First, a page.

I can’t help but think that this tweet was accidentally sent and perhaps it was meant to be a message to Republican congressional leaders? It seems odd to highlight private strategy on a public forum, but then Trump’s messages are often confusing and misdirected. The importance of the tweet is evident in the fact that it is completely capitalised, meaning no one can miss it coming through their feed.

 

July

July marked a tumultuous relationship between the President and the European Union. His first tweet in early July depicts a strained relationship, whilst by the 26th day of this month, we see things getting back on track. An already tense association, due to Trump’s continued public support for Brexit, were made worse by the ongoing disputes over trade in 2018, causing further friction within NATO.

 

August

No one can say that the President is uneducated in matters of U.S. history. His tweets in August over the Mueller investigation into Russian collusion in the 2016 election were filled to the brim with references to the Cold War’s ‘Red Scare’. Mueller’s investigation has seen 33 people and 3 companies pleading guilty or being arrested, as of January 2019, with the most recent occurrence being the sentencing of Trump’s former lawyer, Michael Cohen. 2019 will most likely see the investigation direct its attention to the Trump administration itself, looking in particular at the sentencing of Paul Manafort (Trump’s former campaign chairman). Trump’s lawyer Rudy Giuliani has recently told Fox News that an in-person interview with Trump would happen ‘over his dead body’, so whether or not official claims will come against the President is yet to be seen. One positive we can take from this entire debacle: President Trump has read an American history book.

 

September

There is no way to recount 2018 in American politics without mentioning Brett Kavanaugh. His Senate confirmation hearings to fill the place of Justice Kennedy on the Supreme Court, who retired earlier in the year, turned into a tribal battle between the Democrats and Republicans. After the hearing turned into an investigation into sexual harassment, it seemed extremely unlikely that the Senate would be able to continue with the confirmation. Yet, the Republican majority meant that Kavanaugh was confirmed by a narrow 50-48 vote in favour of the now-Justice at the beginning of October. Trump’s tweets throughout the investigation were extremely partisan and unflinchingly supportive of Kavanaugh, and the issue became extremely vital in terms of voter turnout in the November midterms.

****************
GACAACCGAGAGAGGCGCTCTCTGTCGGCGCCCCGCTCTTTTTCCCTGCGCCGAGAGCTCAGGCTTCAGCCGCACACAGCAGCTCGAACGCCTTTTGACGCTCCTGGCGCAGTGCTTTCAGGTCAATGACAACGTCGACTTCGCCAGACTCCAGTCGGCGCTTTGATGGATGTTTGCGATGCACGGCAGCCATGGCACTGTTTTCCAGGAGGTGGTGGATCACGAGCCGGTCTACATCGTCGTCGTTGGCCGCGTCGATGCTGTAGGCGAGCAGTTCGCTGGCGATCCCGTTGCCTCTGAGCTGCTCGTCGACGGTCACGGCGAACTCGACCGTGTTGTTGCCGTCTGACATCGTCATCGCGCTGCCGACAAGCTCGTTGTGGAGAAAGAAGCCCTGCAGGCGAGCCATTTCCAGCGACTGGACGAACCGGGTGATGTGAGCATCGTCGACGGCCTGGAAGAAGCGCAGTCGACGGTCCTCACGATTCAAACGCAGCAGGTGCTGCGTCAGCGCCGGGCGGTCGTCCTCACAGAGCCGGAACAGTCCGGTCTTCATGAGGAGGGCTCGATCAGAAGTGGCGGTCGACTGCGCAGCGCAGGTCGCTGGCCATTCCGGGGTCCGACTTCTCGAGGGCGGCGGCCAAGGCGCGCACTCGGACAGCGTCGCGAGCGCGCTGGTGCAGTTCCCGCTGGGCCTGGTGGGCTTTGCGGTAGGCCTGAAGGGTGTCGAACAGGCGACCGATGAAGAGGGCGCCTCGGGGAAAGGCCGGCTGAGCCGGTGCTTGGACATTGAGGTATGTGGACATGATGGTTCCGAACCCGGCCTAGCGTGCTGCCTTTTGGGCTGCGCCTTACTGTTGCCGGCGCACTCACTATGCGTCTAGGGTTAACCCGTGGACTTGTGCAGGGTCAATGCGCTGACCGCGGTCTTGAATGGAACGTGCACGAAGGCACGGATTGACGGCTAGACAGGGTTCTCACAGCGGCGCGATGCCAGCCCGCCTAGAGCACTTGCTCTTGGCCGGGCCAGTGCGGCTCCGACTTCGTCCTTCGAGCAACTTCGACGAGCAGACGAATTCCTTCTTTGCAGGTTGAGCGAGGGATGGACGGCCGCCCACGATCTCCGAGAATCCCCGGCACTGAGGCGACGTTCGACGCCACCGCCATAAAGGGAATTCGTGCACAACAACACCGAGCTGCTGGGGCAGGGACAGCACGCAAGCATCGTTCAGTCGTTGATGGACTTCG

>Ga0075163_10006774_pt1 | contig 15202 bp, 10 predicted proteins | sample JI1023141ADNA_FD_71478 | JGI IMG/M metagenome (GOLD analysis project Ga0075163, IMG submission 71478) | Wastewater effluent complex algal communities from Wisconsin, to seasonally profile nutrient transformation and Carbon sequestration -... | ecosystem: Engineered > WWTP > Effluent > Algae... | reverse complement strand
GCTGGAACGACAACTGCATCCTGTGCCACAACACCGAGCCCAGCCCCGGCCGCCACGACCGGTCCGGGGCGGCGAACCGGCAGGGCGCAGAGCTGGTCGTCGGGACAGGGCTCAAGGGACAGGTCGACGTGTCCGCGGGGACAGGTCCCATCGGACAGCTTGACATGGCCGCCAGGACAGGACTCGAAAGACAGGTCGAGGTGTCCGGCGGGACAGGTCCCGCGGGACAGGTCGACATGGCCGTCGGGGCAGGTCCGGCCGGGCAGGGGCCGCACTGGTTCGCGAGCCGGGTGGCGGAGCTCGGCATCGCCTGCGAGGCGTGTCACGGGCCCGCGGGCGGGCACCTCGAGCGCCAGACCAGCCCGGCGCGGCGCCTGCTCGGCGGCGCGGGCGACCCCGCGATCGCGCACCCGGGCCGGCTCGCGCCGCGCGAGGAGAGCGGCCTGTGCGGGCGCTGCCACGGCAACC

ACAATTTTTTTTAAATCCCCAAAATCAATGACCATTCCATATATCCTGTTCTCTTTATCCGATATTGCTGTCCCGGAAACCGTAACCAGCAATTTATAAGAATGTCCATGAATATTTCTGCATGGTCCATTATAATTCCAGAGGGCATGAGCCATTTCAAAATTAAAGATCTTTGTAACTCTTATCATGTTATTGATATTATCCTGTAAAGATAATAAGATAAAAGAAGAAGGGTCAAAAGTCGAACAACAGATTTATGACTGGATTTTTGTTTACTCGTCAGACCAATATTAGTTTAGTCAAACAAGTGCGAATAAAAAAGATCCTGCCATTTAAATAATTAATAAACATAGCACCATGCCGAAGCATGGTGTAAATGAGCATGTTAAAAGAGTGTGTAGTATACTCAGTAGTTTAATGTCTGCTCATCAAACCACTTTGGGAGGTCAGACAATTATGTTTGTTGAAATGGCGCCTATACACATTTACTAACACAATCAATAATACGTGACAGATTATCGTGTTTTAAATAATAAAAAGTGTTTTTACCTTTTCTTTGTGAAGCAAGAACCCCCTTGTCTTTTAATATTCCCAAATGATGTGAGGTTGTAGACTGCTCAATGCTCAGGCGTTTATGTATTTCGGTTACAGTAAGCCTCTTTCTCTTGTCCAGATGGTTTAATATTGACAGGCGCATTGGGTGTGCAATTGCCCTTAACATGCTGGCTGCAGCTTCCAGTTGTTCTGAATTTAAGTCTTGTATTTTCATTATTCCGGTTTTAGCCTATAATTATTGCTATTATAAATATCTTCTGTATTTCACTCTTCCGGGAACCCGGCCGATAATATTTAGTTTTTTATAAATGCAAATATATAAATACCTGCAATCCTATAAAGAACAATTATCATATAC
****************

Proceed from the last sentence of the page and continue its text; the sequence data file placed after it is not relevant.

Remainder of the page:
October

Another key figure (perhaps a slight exaggeration) for the Trump administration in 2018 is FLOTUS, Melania Trump. The President’s tweet in October is referring to Melania’s visit to Africa to promote children’s welfare on her first major foreign trip by herself. After Trump’s awful comments in January 2017, calling Africa a ‘shithole’, this trip was seen as an attempt for the administration to heal divisions. She came under fire for donning a ‘colonial chic’ safari outfit in Kenya, and her visit was largely overshadowed by the ongoing dispute over Kavanaugh’s confirmations. On the trip, Melania herself acknowledged her husband’s tweets, saying: ‘I don’t always agree [with] what he tweets, and I tell him that’. You might want to tell him again, Melania, I’m not sure he heard you from New York.

 

November

November was an extremely busy time for Trump tweets. His endorsement of individual candidates almost always led to a victory for that individual, showing the importance of his social media presence in determining electoral prospects. This particular tweet saw an attack on the Democrat, Claire McCaskill, who went on to lose her Senate seat to Josh Hawley in November. Of particular note to her voters was her vote against the nomination of Kavanaugh, something which saw other Senate Democrats lose their seats too. His success on this forum is something the Democrats should be wary of in 2020; Trump is adept at steering the narrative in his favour using Twitter, a vital component of his apparent success.

 

December

And finally, a warm and heartfelt message from the president, wishing everyone, even those evil journalists who tell the country about mean things he has done, a Merry Christmas.

 

There you have it! A brief sweep through the muddle that was 2018 in American politics. Here’s hoping that 2019 brings many more weird and wonderful tweets from the leader of the free world.

Image via Pixabay